The Guardian today featured an informative article on their Bike Blog, running with the headline:
"Lies, damn lies, and statistics about red light jumping
Do 57% of UK cyclists jump red lights? One motoring organisation claims so — on very flimsy evidence"
It was in response to a poll featured by the Press Association and conducted by the Institute of Advanced Motorists (IAM). The headline claim is, as the Guardian cites:
"57% of cyclists 'jump red lights'"
The IAM claim on their website that this figure comes from an online poll conducted with 1600 participants. However, as the Guardian points out, this was simply a self-selecting sample of visitors to the website who chose to participate in a poll via the Survey Monkey online tool.
If this is indeed the case, that means that not only could any visitor to the website - cyclist or otherwise - have influenced the headline result, but also there would have been no weighting to account for participant attributes such as age, gender or location.
Full Fact got in touch with the IAM for their own take on this criticism and we are waiting for a response.
However the problems don't end there. The Guardian also posted this photo of the survey's findings (which may or may not be complete) to illustrate that a smaller proportion of cyclists confessed to 'regularly' jumping red lights than the headline would suggest:
This suggests that rather than referring specifically to those that 'frequently' ignore red lights, the 57 per cent used in the headline actually refers to all those who have ever confessed to jumping a red. In fact, around 2 per cent "frequently" jump red lights and around 11 per cent "sometimes" do so.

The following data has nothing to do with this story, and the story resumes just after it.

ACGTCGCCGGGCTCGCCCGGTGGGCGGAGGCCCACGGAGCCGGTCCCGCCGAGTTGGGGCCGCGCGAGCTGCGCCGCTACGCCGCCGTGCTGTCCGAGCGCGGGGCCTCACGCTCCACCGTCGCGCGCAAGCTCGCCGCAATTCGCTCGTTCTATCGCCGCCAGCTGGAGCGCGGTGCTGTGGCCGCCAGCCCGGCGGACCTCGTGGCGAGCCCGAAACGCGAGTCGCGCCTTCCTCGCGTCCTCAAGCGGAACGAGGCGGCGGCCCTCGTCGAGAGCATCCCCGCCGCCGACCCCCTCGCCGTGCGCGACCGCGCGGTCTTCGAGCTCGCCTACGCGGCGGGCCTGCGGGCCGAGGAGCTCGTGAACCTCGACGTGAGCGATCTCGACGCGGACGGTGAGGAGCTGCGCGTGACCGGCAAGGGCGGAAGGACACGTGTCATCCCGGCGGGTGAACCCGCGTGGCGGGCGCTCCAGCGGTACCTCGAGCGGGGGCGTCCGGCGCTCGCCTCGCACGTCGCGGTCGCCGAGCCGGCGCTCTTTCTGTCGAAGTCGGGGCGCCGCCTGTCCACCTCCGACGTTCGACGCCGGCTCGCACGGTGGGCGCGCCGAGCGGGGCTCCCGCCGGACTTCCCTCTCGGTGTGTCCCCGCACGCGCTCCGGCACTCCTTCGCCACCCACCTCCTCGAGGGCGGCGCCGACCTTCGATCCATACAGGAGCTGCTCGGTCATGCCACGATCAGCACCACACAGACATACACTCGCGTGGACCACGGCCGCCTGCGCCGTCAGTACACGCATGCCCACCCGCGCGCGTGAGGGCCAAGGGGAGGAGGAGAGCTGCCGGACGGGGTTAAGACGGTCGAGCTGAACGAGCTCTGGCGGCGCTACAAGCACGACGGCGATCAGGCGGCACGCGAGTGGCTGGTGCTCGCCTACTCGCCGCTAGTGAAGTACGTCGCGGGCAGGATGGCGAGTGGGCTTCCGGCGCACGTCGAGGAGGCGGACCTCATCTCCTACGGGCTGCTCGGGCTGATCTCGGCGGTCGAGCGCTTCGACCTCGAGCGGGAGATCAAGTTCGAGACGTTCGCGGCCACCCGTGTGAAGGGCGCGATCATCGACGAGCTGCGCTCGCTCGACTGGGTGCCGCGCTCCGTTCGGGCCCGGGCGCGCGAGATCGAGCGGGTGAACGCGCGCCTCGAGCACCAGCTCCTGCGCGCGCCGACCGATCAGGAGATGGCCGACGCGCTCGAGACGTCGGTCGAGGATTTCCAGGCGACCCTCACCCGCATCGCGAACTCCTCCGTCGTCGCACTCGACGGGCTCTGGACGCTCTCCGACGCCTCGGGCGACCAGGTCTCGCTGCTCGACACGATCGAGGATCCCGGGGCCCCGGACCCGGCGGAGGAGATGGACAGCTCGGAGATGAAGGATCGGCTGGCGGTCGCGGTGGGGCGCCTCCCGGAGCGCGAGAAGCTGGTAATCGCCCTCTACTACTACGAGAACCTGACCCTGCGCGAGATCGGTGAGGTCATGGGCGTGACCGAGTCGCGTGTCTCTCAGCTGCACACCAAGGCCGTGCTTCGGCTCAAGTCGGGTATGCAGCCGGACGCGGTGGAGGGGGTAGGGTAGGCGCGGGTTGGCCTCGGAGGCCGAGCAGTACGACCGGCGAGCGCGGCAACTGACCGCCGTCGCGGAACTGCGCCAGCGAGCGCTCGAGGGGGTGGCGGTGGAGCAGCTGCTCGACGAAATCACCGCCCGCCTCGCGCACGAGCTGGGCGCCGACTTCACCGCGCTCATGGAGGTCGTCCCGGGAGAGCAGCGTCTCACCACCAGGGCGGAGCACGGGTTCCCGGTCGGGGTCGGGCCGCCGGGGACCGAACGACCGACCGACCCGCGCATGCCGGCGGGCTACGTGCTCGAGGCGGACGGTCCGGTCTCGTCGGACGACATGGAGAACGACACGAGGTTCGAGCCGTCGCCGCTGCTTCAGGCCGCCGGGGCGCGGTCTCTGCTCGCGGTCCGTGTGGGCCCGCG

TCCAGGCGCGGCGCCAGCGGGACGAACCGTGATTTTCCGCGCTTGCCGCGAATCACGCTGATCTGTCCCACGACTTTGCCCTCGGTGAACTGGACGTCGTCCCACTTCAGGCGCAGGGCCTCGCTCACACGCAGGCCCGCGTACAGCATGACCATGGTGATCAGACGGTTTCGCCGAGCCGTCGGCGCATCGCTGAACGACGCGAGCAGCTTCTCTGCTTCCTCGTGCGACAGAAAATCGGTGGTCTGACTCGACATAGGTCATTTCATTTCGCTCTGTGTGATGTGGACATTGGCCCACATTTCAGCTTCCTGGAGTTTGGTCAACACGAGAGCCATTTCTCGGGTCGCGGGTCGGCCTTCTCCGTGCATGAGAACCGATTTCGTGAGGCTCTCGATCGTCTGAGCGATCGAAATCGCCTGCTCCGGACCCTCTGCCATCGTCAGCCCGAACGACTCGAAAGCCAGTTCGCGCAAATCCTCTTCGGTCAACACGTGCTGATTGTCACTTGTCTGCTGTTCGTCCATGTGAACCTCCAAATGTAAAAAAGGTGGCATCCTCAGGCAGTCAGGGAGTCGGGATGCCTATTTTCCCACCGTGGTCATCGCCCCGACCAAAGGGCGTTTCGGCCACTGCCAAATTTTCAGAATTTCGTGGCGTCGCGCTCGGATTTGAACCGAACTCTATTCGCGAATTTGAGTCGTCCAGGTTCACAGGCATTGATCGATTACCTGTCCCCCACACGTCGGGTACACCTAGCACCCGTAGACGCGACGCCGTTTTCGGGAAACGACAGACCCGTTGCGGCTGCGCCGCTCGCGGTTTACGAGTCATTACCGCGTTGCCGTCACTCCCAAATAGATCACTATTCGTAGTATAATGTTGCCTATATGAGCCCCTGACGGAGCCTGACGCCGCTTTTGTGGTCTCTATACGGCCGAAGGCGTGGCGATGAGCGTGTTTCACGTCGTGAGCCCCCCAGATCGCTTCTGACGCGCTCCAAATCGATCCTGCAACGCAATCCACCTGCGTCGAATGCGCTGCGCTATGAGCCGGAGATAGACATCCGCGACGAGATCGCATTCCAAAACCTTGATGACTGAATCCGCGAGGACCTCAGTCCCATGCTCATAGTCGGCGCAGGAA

The Guardian concludes:
"Right. So not only is an unscientific, self-selected survey being presented as a poll, the headline figure is utterly misleading. And yet that's what will doubtless be reported tomorrow."
We look forward to the IAM providing us with further details about the poll, and while it would be disappointing to see poll findings misrepresented in this way if the Guardian's concerns prove well-founded, it is nevertheless pleasing to see the paper thoroughly investigate the basis of a press release before it gets into print.
The Times report avoided emphasising the 57 per cent figure and opted to focus on the reasons given by the 2 per cent who admitted to 'regularly' breaching red lights. It did, however, go on to cite the criticism the poll had received from, among others, the CTC cycling charity.
The Daily Mail did not report any of the caveats to the poll, and again the same problems that we highlighted yesterday remain. They ran with the headline:
"More than half of cyclists have jumped red lights to get ahead of other road users"
Full Fact continues to seek the detailed figures behind the study, although the Guardian kindly provided the percentages for each answer to the 'red light' question:
As a cyclist, do you ever jump red lights?
Yes, frequently 1.9%
Yes, sometimes 11.8%
Once or twice 19.1%
No, I have never jumped a red light 42.7%
Isn't it nice to have the whole picture?
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